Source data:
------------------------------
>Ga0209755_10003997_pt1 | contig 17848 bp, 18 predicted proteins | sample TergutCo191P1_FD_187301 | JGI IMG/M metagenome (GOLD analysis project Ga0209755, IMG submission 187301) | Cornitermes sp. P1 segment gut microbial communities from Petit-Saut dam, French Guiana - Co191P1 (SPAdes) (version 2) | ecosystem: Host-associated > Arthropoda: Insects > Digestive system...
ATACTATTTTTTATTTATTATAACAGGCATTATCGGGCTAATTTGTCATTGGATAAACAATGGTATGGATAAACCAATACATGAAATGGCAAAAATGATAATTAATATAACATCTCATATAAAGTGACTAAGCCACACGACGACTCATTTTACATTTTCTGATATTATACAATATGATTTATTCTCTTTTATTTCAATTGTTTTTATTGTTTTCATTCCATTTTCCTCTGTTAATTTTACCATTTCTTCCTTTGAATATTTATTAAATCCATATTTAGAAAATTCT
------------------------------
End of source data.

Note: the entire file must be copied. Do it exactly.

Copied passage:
>Ga0209755_10003997_pt1 | contig 17848 bp, 18 predicted proteins | sample TergutCo191P1_FD_187301 | JGI IMG/M metagenome (GOLD analysis project Ga0209755, IMG submission 187301) | Cornitermes sp. P1 segment gut microbial communities from Petit-Saut dam, French Guiana - Co191P1 (SPAdes) (version 2) | ecosystem: Host-associated > Arthropoda: Insects > Digestive system...
ATACTATTTTTTATTTATTATAACAGGCATTATCGGGCTAATTTGTCATTGGATAAACAATGGTATGGATAAACCAATACATGAAATGGCAAAAATGATAATTAATATAACATCTCATATAAAGTGACTAAGCCACACGACGACTCATTTTACATTTTCTGATATTATACAATATGATTTATTCTCTTTTATTTCAATTGTTTTTATTGTTTTCATTCCATTTTCCTCTGTTAATTTTACCATTTCTTCCTTTGAATATTTATTAAATCCATATTTAGAAAATTCT